The goal of the Christian faith, of our relationship with Christ, is to become mature. It is to grow into the full stature of Christ. And notice what Paul says in verse 15–if anyone disagrees with this assessment of growing into mature Christians, not that their other opinion is also valid, but that God will reveal to that person that s/he is wrong and point that person towards the truth of the matter. Our goal is not the proverbial get out of hell free card. That actually makes a mockery of the biblical vision of the faith. Our goal is Christian Maturity, growing in God’s grace so that we can come to the full stature of Christ in us and experience the fullness of God’s power and presence in our lives.

Matthew 12:25-29 and God’s Power in This World

John Wesley led a movement that was filled with the Holy Spirit and changed the world around them.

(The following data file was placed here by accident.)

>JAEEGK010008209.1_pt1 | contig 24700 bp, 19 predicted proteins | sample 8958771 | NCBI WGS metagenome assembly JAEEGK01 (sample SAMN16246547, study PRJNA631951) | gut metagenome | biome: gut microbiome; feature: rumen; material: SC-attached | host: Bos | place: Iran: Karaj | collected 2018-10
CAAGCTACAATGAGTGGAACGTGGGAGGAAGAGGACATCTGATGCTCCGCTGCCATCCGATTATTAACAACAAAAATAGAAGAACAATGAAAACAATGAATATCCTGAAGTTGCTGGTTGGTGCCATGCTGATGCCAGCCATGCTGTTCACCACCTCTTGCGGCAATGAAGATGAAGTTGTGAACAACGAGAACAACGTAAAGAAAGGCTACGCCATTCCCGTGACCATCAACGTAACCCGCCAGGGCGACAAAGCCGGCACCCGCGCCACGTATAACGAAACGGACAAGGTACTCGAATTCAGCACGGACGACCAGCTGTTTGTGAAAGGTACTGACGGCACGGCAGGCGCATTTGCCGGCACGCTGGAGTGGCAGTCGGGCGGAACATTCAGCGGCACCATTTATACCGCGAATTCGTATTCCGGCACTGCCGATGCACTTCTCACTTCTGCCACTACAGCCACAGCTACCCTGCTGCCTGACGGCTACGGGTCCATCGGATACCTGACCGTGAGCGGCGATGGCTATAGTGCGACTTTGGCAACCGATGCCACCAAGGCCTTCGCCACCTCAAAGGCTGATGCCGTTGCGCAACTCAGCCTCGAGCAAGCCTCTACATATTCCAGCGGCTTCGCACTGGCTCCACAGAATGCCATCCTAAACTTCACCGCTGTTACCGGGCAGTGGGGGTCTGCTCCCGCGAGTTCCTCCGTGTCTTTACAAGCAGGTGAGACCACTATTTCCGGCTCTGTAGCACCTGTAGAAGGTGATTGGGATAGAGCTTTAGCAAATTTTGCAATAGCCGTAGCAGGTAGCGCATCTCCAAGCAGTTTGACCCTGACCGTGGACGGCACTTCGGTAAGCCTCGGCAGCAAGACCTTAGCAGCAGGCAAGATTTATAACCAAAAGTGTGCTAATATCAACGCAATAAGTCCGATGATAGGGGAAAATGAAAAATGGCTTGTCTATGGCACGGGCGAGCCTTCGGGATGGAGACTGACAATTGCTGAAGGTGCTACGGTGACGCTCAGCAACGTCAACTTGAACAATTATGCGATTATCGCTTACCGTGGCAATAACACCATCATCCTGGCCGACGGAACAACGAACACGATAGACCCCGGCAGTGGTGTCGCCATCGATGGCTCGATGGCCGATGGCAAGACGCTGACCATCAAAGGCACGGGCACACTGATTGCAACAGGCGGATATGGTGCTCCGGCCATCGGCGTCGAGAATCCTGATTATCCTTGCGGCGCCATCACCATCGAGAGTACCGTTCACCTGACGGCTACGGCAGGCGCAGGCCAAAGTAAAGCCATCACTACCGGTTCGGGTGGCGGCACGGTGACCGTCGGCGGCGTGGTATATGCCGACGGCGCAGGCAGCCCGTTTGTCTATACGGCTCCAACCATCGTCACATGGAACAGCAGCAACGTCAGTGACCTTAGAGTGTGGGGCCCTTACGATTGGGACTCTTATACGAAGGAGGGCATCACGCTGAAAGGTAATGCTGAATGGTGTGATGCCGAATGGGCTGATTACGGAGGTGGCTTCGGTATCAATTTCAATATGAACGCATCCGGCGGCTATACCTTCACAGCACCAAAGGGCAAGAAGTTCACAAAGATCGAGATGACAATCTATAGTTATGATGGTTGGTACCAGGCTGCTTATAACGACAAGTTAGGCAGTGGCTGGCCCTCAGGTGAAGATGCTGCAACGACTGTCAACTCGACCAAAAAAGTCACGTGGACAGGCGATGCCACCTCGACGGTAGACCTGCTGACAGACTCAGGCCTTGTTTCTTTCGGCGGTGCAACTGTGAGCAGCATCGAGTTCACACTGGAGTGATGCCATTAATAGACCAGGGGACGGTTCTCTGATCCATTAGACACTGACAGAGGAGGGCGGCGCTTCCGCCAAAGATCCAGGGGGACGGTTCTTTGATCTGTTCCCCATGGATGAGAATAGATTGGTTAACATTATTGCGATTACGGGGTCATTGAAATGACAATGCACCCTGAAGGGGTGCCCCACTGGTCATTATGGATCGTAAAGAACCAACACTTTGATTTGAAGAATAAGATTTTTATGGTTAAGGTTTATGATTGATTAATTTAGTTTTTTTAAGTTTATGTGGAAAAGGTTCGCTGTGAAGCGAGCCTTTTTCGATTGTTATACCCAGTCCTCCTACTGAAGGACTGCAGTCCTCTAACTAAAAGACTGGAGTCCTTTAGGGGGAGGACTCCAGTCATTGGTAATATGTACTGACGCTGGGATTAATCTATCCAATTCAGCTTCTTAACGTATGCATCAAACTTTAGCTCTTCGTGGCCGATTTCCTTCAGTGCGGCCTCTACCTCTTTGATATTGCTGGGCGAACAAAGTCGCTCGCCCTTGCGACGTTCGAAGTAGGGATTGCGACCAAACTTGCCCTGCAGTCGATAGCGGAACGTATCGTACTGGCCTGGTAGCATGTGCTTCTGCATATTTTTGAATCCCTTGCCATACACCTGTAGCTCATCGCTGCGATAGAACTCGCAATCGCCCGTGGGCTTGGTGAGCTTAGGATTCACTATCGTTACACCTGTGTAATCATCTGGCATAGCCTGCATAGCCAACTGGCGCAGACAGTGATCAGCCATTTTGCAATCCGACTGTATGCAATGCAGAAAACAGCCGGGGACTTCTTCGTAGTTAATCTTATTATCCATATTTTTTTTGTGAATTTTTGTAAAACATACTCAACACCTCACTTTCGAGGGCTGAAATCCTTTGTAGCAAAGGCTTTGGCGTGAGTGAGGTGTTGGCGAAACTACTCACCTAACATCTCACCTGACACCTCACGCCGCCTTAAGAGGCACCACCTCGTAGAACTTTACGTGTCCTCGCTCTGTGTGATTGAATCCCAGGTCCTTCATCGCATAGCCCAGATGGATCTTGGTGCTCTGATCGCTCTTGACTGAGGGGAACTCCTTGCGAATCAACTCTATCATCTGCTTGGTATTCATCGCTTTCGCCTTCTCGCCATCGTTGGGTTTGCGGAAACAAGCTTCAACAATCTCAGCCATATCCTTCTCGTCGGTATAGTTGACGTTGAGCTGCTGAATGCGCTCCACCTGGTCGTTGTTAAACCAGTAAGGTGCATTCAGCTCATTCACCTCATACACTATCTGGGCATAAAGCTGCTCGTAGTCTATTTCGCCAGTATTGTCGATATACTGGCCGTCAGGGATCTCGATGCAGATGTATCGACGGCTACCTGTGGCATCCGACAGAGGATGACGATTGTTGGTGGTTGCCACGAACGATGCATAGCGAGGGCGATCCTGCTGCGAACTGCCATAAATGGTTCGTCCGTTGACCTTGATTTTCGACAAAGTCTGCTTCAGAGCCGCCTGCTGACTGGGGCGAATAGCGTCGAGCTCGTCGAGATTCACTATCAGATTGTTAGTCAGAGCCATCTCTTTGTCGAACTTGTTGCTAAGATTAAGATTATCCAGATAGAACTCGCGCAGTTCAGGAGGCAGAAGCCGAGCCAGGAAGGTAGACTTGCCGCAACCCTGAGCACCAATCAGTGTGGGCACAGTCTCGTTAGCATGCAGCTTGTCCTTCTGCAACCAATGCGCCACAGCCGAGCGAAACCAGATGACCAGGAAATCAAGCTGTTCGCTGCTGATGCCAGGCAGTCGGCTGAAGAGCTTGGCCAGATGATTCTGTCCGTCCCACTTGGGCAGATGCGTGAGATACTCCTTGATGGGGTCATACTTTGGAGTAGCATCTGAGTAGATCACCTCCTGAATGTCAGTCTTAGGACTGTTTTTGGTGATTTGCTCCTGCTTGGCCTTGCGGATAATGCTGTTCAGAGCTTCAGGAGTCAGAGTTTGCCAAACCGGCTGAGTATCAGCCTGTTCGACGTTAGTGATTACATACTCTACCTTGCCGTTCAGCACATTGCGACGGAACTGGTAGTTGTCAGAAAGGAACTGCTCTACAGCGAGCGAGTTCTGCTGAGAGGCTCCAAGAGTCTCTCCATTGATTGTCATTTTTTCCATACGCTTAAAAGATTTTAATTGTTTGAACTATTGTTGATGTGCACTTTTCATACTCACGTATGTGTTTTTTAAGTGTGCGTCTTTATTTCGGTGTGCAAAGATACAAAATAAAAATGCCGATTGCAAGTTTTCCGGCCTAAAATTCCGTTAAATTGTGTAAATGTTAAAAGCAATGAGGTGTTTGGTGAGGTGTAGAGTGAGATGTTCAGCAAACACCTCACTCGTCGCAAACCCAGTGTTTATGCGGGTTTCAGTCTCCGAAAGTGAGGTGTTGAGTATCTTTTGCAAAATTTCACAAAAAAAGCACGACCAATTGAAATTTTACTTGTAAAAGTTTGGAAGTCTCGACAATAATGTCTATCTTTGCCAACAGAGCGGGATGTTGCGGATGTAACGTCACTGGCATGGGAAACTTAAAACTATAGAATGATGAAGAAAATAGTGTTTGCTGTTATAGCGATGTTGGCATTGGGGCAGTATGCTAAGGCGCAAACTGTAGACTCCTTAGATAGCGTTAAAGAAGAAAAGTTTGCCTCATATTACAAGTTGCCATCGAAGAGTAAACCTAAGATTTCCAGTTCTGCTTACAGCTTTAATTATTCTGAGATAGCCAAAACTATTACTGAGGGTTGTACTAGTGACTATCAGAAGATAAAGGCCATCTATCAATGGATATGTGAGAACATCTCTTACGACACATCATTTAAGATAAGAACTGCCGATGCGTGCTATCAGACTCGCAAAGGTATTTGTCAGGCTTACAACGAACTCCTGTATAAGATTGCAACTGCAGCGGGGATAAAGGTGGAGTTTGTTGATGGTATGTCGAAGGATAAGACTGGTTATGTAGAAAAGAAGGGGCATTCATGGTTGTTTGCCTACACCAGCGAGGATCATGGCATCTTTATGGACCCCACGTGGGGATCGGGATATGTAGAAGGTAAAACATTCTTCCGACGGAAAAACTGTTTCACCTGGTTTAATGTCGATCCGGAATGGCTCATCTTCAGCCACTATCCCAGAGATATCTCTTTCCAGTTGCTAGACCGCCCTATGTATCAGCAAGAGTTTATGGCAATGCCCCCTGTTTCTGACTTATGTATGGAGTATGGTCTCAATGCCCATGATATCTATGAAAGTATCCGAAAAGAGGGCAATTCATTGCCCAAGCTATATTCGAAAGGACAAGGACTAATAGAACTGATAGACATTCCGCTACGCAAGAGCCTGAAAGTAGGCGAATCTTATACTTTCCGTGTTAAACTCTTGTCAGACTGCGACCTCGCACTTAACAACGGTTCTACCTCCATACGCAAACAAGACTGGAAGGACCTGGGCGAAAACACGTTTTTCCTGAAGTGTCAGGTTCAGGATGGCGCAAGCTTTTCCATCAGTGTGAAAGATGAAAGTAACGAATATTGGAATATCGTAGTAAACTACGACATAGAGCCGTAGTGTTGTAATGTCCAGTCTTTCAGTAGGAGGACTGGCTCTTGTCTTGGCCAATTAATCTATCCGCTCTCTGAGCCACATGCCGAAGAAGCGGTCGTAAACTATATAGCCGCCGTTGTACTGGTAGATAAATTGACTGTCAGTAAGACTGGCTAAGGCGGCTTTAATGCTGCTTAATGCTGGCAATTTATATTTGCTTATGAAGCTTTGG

John Wesley led a movement that was filled with the Holy Spirit and changed the world around them.

I know many people in the West who see our society crumbling and growing darker, more evil. They remember what life was like decades ago, see it now, and wonder how the Church has lost so much ground. Of course, most of them are also quick to point out how the Church is growing in other parts of the world and wonder why not here. (I should say here that the Free Methodist Church in the USA has been growing for several years now. You can see the statistics here.)

Jesus’ comments say something about this situation: